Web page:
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John Kenneth Galbraith, seen in June 2001, advised Democratic presidents from Franklin D. Roosevelt and John F. Kennedy to Bill Clinton. (Harvard University News Office, Rose Lincoln/AP)

John Kenneth Galbraith – the Canadian-born Harvard professor who won worldwide renown as a liberal economist, backstage politician and witty chronicler of affluent society – died Saturday night at age 97.

Galbraith died of natural causes at Mount Auburn Hospital in Cambridge, Mass., where he was admitted two weeks ago, his son Alan said.

During a long career, the economist served as adviser to Democratic presidents from Franklin D. Roosevelt to Bill Clinton, and was John F. Kennedy's ambassador to India. "He had a wonderful and full life," his son told the Associated Press.

Galbraith was primarily seen as a U.S. economist, but he had a huge influence in Canada as well.

Stephen Clarkson, a University of Toronto economist, said Galbraith constantly argued for government intervention in the economy, theories that saw the light as greater investments in schools, Canada's system of farm safety nets and, most famously, the wage and price controls introduced in the 1970s by then-prime minister Pierre Trudeau.

Renowned for The Affluent Society

Galbraith was born Oct. 15, 1908, on a farm in Iona Station, Ont., just west of London. He went to Ontario Agricultural College, now the University of Guelph, before moving to the United States where he earned his PhD in economics from the University of California.

He taught at Harvard from 1934 to 1939 and at Princeton University from 1939 to 1942, then worked in the U.S. Office of Price Administration during the war years. Galbraith returned to Harvard in 1948, remaining active on the faculty until his retirement.

Galbraith was one of America's best-known liberals, a label that he seemed to like. He wrote forcefully and clearly on the need for government intervention in modern society.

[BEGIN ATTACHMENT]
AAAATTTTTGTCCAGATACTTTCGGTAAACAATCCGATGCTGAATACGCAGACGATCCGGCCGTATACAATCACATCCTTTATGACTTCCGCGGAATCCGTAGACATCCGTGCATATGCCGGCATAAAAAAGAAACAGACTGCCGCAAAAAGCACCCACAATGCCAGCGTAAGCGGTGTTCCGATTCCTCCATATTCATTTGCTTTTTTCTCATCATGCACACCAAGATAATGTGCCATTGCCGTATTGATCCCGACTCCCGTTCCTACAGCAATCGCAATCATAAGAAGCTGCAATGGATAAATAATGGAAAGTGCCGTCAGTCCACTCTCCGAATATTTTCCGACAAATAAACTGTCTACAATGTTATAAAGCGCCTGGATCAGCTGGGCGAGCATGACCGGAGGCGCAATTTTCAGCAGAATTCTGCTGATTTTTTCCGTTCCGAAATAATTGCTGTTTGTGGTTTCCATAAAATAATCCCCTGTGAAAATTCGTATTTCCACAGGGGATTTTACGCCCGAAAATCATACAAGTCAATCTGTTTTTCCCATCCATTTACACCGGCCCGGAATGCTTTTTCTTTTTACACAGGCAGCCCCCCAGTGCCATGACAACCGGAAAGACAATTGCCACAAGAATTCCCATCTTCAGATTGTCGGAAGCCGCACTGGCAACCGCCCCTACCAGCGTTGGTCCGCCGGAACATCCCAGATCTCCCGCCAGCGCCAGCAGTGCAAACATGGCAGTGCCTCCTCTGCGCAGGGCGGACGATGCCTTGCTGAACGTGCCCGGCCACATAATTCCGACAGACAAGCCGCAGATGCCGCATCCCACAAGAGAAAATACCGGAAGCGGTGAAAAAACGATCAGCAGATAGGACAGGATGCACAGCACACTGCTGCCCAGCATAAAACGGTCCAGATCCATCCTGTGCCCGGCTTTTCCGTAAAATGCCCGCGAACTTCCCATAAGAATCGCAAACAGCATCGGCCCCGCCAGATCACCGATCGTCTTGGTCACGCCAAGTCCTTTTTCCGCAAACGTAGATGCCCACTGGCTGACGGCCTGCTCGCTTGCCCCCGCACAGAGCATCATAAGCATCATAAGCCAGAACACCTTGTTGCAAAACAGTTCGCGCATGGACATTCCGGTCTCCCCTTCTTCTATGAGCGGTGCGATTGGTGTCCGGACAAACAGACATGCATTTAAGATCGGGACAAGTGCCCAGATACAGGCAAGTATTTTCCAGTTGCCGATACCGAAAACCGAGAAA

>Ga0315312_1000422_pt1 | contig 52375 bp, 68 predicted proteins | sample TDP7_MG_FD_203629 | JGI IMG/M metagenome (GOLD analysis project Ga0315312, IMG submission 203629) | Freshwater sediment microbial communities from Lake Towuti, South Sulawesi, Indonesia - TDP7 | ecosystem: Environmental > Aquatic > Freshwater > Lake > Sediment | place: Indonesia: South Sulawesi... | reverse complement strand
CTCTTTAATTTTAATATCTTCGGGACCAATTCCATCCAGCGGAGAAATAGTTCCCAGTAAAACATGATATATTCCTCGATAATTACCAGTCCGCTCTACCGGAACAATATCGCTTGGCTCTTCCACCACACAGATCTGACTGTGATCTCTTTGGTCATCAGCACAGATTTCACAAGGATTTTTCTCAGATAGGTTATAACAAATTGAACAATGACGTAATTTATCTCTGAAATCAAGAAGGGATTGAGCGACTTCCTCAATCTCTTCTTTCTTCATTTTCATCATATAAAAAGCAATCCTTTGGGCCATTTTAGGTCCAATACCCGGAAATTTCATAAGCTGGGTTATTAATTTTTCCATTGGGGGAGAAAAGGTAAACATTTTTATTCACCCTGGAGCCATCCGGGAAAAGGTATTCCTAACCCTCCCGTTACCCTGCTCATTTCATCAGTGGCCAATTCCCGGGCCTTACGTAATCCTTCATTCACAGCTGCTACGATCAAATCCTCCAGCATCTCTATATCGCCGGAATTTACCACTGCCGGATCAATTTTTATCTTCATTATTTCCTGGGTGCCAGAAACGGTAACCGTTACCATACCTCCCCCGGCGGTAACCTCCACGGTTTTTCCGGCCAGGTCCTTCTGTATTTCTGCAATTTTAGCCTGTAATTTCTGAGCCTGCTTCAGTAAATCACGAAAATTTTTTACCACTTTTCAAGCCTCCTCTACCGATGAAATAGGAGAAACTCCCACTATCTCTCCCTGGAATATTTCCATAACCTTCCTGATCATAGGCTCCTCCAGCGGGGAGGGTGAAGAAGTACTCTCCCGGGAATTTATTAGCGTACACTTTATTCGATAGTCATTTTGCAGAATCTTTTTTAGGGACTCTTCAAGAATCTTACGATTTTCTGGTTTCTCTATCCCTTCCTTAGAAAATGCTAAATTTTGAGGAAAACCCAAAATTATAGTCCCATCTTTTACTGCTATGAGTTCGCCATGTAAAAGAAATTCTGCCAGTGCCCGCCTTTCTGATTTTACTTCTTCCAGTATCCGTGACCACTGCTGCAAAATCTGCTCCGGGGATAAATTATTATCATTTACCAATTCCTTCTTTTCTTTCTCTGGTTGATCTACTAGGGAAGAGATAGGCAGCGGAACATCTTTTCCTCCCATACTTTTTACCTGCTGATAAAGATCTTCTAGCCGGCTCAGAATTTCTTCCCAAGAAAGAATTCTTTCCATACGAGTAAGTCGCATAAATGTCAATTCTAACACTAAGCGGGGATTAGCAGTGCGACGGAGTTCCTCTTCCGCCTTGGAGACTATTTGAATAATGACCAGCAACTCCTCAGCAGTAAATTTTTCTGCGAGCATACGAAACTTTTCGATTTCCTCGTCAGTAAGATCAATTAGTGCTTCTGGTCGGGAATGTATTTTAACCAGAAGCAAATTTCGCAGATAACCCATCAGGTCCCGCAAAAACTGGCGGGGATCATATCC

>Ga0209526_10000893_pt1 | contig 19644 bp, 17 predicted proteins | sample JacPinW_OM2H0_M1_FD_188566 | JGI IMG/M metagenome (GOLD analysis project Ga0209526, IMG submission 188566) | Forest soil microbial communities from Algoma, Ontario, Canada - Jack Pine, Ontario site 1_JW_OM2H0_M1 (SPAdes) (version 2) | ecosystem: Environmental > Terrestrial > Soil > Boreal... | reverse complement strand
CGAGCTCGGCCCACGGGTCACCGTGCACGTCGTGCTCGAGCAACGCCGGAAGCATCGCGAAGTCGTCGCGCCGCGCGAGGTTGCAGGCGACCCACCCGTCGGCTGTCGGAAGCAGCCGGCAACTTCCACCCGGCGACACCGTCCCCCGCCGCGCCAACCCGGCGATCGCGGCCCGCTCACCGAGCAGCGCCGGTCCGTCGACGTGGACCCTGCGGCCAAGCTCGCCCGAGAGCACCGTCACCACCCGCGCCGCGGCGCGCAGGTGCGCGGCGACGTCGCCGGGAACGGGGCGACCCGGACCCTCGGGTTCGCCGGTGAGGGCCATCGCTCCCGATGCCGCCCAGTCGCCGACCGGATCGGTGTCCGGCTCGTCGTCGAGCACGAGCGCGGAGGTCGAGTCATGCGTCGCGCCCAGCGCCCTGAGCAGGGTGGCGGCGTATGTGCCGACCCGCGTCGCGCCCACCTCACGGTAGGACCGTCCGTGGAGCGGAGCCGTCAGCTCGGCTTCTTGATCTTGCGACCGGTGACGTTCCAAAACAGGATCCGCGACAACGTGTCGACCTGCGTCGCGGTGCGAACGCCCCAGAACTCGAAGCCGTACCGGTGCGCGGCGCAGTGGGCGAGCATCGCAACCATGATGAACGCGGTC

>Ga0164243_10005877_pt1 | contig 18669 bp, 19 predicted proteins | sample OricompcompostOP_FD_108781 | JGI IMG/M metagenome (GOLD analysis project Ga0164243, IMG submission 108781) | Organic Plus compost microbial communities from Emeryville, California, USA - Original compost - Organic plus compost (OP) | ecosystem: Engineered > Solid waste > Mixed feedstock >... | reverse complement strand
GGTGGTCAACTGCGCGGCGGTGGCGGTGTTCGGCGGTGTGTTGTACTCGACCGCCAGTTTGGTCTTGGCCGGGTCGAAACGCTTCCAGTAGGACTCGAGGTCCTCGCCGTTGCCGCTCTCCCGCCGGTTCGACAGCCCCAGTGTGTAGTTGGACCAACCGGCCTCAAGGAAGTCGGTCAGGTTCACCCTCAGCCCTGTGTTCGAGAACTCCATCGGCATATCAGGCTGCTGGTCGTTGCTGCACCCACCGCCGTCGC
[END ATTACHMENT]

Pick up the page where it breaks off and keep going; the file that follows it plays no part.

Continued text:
One of his most influential books, The Affluent Society, was published in 1958.

It argued that the American economy was producing individual wealth but hasn't adequately addressed public needs such as schools and highways. Galbraith said U.S. economists and politicians were still using the assumptions of the world of the past, where scarcity and poverty were near universal.

In 1999, The Affluent Society was picked as No. 46 among the century's 100 best English-language works of non-fiction.

Galbraith tried 'to empower people directly'

"He's an amazingly imaginative and creative and hard-working person," fellow economist and longtime friend Paul Samuelson said in 1994. "There's no day that goes by that he doesn't write every morning, and it adds up to a lot."

Galbraith also was known for his theories on countervailing forces in the economy, arguing that groups such as labour unions were needed to strike a political and social balance.

Richard Neustadt, a Harvard colleague who also served as an aide to presidents Kennedy and Harry S. Truman, said Galbraith demonstrated how "you have to empower people directly before they could fight for themselves."

Galbraith's prose won admiration at the very top. When he was ambassador to India, Kennedy enjoyed his writing so much that he insisted on seeing all Galbraith's cables, "whether they were directed at the president or not," Neustadt said.

Hosted television program

After his retirement from Harvard in 1975, Galbraith gained fresh recognition as host of the British-made television series, The Age of Uncertainty. His book under the same title was a bestseller, as was Almost Everyone's Guide to Economics.

Among his other books were The Great Crash (1955) and The Culture of Contentment (1992). His 1996 book, The Good Society, outlined his blueprint for enriching America economically and socially, while his 1999 book, Name-Dropping: From FDR On, was a lighthearted look at his encounters with everyone from Eleanor Roosevelt onward.

"It is not usual for a man past his 90th birthday to write a book that is as fresh and lively as the work of a 30-year-old. But John Kenneth Galbraith is not a usual man, and he has done it," the New York Times wrote about Name-Dropping.

From Cambridge to Tokyo, the six-foot-seven Galbraith was an avid reciter of dry limericks and pungent, outrageous humour, often at the expense of American society.

Noting that by the law of aerodynamics, the bumblebee in principle cannot fly, Galbraith once remarked, "If all this be true, life among bumblebees must bear a remarkable resemblance to life in the United States."

Galbraith was married in 1937 to Catherine Atwater. They had three sons, Alan, Peter and James.